Southwest Airlines recently got a brand new heart—and a custom typeface to match. The new logo and font, unveiled last September, were commissioned as part of the airline's “brand refresh,” a redesign aimed at updating the company’s look without changing its overall tenets. According to Rodney Abbot, a senior partner at Lippincott (the storied agency that directed the change), the makeover was about “uncovering the true Southwest, not about creating a new Southwest.” As the craft of branding evolves and expands across all businesses, it's a textbook example of how companies express their values through design.
Southwest wanted to capitalize on its reputation for humanity and customer loyalty while also making a new, visual bid to attract customers. The first stage was to replace its two separate logos: the “Winged Heart” and the “Take-Off” symbol (a plane in flight over their name) Their updates, Lippincott said, aimed for a modern look that also demonstrated that “despite its fun-loving personality, Southwest Airlines is a really buttoned-up operation.”
Although not the freshest graphic icon in the logo-making toolkit, the heart is appropriate: Southwest’s home base is at Love Field Airport in Dallas, TX; its stock symbol is LUV. Yet the heart, which has always been a part of the Southwest identity, was hackneyed for the company: Hundreds of variations appeared in both internal and customer-facing communications. “To overcome this,” Abbot said, “we decided to … elevate it."
The colorful, updated heart “symbolizes care,” Abbot said, and is accompanied by the line “Without a heart, it’s just a machine.” This makes it, in other words, a brand story, or an expression of company ideas and working theories.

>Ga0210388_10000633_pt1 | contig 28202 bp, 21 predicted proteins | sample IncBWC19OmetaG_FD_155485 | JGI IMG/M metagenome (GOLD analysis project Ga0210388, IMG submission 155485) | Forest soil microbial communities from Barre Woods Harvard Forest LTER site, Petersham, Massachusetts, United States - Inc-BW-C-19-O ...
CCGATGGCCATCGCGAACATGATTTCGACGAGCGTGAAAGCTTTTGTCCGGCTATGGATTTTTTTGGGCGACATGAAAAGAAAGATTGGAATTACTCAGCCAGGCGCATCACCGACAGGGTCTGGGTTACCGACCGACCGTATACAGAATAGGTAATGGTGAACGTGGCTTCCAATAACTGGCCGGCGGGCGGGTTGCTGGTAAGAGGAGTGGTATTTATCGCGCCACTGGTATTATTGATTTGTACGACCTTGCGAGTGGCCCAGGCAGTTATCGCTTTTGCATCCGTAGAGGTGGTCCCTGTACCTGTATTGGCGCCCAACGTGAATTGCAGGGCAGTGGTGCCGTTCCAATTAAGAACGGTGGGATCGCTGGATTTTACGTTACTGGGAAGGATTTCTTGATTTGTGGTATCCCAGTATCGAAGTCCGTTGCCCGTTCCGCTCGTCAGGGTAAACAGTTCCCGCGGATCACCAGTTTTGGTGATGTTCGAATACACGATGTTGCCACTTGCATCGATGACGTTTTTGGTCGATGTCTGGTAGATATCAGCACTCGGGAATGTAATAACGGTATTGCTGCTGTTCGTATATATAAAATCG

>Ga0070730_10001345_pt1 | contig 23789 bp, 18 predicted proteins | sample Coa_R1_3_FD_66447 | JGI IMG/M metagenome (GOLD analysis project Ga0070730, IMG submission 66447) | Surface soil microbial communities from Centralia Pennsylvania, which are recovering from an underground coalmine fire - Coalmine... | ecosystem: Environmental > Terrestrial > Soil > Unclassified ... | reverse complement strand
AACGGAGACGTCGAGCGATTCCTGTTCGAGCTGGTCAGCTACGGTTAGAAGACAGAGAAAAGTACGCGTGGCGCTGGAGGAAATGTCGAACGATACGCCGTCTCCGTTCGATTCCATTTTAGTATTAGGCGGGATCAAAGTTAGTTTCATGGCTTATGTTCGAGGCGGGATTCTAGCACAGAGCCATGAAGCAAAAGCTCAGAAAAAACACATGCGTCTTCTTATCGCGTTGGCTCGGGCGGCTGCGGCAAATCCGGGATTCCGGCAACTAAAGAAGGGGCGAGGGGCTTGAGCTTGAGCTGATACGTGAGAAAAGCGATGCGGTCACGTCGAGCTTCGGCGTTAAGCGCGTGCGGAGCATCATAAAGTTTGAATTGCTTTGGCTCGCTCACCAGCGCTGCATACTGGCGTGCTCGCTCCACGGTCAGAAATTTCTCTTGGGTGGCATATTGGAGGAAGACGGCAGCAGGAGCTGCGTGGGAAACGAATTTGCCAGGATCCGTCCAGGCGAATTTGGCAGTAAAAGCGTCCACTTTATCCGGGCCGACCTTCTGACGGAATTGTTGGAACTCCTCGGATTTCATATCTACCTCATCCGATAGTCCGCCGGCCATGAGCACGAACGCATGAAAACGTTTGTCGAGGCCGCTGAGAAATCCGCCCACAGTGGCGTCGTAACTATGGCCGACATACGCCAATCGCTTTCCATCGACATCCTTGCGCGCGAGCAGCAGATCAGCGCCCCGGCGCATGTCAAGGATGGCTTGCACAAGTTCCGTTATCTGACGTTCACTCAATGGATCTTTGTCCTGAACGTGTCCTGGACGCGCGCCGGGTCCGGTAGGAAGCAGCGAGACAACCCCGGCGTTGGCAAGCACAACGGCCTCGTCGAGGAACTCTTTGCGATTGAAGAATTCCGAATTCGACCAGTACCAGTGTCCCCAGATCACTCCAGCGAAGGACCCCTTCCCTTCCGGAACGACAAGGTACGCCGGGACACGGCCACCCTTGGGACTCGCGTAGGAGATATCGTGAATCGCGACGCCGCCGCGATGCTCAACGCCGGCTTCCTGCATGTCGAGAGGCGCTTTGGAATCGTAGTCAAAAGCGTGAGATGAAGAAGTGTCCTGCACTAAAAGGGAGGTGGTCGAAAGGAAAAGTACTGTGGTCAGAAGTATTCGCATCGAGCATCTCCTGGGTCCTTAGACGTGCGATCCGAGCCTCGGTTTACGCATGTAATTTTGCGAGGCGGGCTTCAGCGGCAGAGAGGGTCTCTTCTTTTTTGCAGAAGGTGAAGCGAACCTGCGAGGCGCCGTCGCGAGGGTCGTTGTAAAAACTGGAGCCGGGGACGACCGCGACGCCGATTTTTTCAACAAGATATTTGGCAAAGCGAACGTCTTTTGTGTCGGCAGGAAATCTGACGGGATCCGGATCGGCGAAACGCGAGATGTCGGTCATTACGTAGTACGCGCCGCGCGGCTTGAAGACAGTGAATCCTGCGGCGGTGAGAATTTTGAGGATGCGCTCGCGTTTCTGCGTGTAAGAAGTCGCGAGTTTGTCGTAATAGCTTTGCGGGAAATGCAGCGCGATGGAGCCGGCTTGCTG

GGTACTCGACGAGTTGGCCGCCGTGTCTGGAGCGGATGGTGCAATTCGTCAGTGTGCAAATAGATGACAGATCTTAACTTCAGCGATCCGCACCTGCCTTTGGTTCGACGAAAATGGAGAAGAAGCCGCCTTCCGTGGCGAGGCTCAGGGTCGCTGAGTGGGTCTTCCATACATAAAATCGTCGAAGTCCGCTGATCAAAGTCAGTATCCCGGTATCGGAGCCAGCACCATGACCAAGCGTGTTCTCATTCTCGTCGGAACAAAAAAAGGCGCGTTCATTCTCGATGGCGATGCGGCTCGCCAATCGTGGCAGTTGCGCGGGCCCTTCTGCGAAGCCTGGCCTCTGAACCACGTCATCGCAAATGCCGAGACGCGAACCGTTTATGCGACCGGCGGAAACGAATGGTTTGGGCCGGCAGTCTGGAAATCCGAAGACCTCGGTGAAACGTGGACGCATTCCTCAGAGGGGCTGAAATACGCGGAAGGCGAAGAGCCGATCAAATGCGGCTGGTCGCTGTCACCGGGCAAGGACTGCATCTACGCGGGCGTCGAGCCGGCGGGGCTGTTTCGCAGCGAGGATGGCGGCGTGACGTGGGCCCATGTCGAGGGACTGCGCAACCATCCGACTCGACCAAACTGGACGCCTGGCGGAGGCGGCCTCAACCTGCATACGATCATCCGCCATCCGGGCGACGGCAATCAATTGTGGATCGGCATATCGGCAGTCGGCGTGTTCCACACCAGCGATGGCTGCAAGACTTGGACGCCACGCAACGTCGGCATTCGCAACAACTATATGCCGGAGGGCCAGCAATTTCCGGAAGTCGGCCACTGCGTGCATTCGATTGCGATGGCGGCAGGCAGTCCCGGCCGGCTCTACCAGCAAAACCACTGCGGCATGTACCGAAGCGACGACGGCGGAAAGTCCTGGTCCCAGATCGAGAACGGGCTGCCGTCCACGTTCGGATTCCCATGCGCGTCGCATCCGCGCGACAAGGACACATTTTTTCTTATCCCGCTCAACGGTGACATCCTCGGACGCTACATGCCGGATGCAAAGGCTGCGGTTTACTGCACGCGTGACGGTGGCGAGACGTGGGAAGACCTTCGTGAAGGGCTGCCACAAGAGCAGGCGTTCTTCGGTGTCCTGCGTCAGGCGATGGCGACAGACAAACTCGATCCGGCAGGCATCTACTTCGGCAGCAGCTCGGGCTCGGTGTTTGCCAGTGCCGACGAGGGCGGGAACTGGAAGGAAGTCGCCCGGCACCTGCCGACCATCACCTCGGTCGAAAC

The new icon was accompanied by a revamped typeface. Monotype’s Dan Rhatigan and Jim Ford designed Southwest Sans, an easy-reading face that is nevertheless a tonal shift from the ultra-neutral Helvetica face that Southwest had been using. Rhatigan explained that the difference was crucial: “Southwest Sans has more open forms, and some warmer, simplified shapes compared to Helvetica, which should make it easier to take in words at a glance.” Also, he said, by switching from a typeface as widely used as Helvetica, “even the simplest uses will display a touch of personality.”
Abbot, who collaborated with Monotype to produce a booklet about how typefaces can bring versatility and warmth to a corporation, said Southwest’s redesign speaks to a broader shift in the way that businesses interact with their customers. “After decades spent polishing their appearances, brands today are embracing their more human sides," he said. “The hope is that the Collection inspires those undergoing a rebrand to deeply think about the role typography plays in communicating their story and to connect in truly authentic ways.”